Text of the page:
By John Delia
May 22, 2013 02:39 PM EST

The Hangover Part III Theatrical Review

The Hangover Part III -- More of the same kind of comedy but with some new twists.
The Hangover Part III Theatrical Review
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Actually, although I did laugh at many of the comical mishaps to which characters were subjected, The Hangover Part III wasn't up to par with the original of the three episodes.  The good things were the return of the whole main cast that made The Hangover Part I a huge success, the downside was it turned out to be more repetitious than I thought it would be.  If you just can't get enough of the ‘Wolfpack' however, then rush right over to your theater this Memorial Day weekend for a reunion.
In this chapter we find Alan (Zach Galifianakis) in need of an intervention after going off his meds and being a brat.  His father gets so wound up on him that he has a heart attack and dies. At the funeral Phil (Bradley Cooper), Stu (Ed Helms) and Doug (Justin Bartha) agree to join in on an intervention to try and save their friend. 
They find out that Alan needs more help than they can give him and offer to drive him to Arizona to a facility that specializes in his needs.  On their way to the facility they get pulled over by Marshall (John Goodman) the gangster who was robbed by Leslie Chow (Ken Jeong) in The Hangover Part I.  Knowing that the four men may still be in contact with Chow, Marshall forces Phil, Stu and Alan to track him down by holding Doug as collateral.
The film does have some very comical and new segments, but they are outweighed by a lot of the same comical gaffs from the other two episodes making Hangover Part III repetitious. In addition Zach Galifianakis takes his character way over the top and actually being more annoying than funny.  Although his character has been established as a "Denis the Menace" type he actually takes it to another level being this mean ‘kid' who feels the world owes him for just being alive.  His comedy does work at times, but it starts to fade quickly following the caper in Tijuana.
Centering more on Alan, the other two partners Phil and Stu played by Cooper and Helms seem to be burned out being straight men to Galifianakis and therefore make their roles insipid. I can only blame the writers and director Todd Phillips for not creating more fun stuff for the two characters like he did in the past two outings.  With the focus being more on Alan's getting in contact with Chow, he blends these two characters into serving as his whole show.  Although Jeong does rise to the top in this episode, his comedy cannot carry the film as it had in The Hangover Part II.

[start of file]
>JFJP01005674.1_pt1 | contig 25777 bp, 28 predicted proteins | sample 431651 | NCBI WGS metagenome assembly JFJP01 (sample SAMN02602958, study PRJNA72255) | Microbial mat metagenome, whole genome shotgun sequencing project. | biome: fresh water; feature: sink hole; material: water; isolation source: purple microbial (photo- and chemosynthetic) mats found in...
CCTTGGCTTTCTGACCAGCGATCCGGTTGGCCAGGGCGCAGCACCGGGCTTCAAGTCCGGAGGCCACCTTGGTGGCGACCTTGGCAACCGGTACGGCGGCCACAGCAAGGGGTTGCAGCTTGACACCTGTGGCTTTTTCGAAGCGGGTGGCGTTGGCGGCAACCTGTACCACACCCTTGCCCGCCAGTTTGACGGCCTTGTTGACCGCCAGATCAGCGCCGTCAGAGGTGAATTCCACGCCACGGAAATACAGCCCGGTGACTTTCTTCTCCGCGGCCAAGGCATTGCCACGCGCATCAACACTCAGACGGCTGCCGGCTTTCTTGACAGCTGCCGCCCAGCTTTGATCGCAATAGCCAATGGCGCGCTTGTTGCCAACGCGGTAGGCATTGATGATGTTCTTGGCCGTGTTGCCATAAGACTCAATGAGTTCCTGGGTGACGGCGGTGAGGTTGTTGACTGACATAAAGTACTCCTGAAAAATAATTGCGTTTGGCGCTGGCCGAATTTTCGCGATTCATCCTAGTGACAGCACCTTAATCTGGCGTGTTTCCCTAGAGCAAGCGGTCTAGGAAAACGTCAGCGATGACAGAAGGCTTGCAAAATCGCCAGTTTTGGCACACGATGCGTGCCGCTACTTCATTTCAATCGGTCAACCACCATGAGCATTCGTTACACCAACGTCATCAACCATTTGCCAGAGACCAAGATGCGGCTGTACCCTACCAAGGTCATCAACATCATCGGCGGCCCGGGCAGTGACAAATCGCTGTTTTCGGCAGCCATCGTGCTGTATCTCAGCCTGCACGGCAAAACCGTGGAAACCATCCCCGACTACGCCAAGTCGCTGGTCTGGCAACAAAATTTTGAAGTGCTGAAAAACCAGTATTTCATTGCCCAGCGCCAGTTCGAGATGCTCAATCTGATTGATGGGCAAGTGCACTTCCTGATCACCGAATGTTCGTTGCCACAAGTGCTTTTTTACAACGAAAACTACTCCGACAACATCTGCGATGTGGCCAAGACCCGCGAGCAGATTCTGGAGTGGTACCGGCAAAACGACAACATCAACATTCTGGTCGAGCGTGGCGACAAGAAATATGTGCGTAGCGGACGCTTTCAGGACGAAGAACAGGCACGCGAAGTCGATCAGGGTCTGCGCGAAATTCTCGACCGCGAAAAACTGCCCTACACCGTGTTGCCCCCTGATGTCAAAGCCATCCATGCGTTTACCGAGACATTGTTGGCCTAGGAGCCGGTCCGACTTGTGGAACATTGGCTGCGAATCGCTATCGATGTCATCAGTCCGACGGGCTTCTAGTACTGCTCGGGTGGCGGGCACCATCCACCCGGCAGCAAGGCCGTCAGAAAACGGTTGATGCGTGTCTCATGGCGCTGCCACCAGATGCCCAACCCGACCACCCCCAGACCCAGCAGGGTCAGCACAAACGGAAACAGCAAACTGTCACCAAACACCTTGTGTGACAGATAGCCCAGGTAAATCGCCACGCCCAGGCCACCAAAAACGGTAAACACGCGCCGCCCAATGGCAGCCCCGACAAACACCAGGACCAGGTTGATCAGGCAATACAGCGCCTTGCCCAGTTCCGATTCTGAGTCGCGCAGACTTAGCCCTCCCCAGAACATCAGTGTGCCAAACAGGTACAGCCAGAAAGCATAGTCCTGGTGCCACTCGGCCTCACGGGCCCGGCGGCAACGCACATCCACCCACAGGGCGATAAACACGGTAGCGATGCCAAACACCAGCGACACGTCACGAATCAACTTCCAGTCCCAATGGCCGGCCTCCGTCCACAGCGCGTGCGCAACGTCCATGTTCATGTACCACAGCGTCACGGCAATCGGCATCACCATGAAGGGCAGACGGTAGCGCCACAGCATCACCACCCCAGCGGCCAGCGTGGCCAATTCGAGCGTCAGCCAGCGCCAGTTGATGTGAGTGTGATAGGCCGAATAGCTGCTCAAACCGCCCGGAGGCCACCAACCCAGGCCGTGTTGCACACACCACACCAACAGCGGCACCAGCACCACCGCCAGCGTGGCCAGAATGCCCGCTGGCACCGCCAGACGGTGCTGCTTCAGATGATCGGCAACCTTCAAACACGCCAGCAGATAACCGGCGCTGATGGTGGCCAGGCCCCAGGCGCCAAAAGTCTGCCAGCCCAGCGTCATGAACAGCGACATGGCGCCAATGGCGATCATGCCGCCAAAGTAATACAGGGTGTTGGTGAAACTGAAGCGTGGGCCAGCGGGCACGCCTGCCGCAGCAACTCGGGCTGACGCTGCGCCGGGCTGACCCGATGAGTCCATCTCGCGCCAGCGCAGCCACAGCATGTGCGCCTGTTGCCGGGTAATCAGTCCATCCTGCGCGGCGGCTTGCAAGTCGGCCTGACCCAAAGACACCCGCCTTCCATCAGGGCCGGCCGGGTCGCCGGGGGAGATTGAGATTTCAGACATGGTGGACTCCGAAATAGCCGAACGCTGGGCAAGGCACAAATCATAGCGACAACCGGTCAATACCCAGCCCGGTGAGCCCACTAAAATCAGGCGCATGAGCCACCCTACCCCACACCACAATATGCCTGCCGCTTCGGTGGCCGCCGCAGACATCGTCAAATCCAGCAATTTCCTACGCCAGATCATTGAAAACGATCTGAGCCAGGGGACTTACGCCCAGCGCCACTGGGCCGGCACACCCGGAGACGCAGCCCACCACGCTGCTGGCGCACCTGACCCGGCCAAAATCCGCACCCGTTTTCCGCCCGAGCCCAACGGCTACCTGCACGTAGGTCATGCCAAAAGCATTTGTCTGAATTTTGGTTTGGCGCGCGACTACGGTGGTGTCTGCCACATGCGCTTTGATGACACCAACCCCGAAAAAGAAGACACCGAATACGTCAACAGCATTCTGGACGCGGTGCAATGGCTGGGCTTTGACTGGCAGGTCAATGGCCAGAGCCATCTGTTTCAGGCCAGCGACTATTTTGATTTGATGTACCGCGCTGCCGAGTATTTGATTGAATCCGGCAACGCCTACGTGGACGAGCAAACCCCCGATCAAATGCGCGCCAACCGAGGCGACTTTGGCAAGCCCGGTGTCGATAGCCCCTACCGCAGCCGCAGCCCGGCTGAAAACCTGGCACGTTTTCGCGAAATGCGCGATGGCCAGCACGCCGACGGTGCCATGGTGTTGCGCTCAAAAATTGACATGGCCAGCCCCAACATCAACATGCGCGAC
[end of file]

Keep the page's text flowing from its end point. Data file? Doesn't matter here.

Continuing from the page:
Bringing back Jeffery Tambor as Alan's father, Mike Epps as Black Doug and Heather Graham as Jade are nice touches (however so short) and seeing them in this sequel gives a snippet of nostalgia.  Director Phillips also takes us back to Las Vegas where it all began when his comedy worked so well.  But, the Las Vegas scenes aren't hilarious enough to really give the film that special excitement he achieved in his first outing. The film ends up leaving more of a ‘ho hum' emptiness rather than the ‘grand finale' that I expected.
On the upside Phillips does have an interesting beginning, one very good twist that I did not see coming, and a no sequel closure. I think as director he needs to move on from using Galifianakis (He used him in his last four films- The Hangover Parts I-III and Due Date) as his bread and butter and work his way into inventing some different comedy stars.  I have The Hangover Part I as one of my all time favorite comedies along with his Road Trip and for them I tip my hat to his success.
The Hangover Part III has been rated R by the MPAA for pervasive language including sexual references, some violence and drug content, and brief graphic nudity. If the first two episodes didn't bother you for its rudeness and animal exploitation (no real animals were harmed in any of the three films and in this one a CGI giraffe was the creature of choice), this one won't either.
FINAL ANALYSIS:  More of the same kind of comedy but with some new twists. (C+)
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About John Delia

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John Delia has been on all sides of the movie business over his lifetime from writing for newspapers to film making. He has been a film critic for many years and earned his Bachelor's Degree in Journalism and Communications from the University of Florida. John is also a member of the Southeastern Film Critics Association (SEFCA) which is comprised of more than 40 journalists working in the print, radio and online media. Read more reviews and content by .

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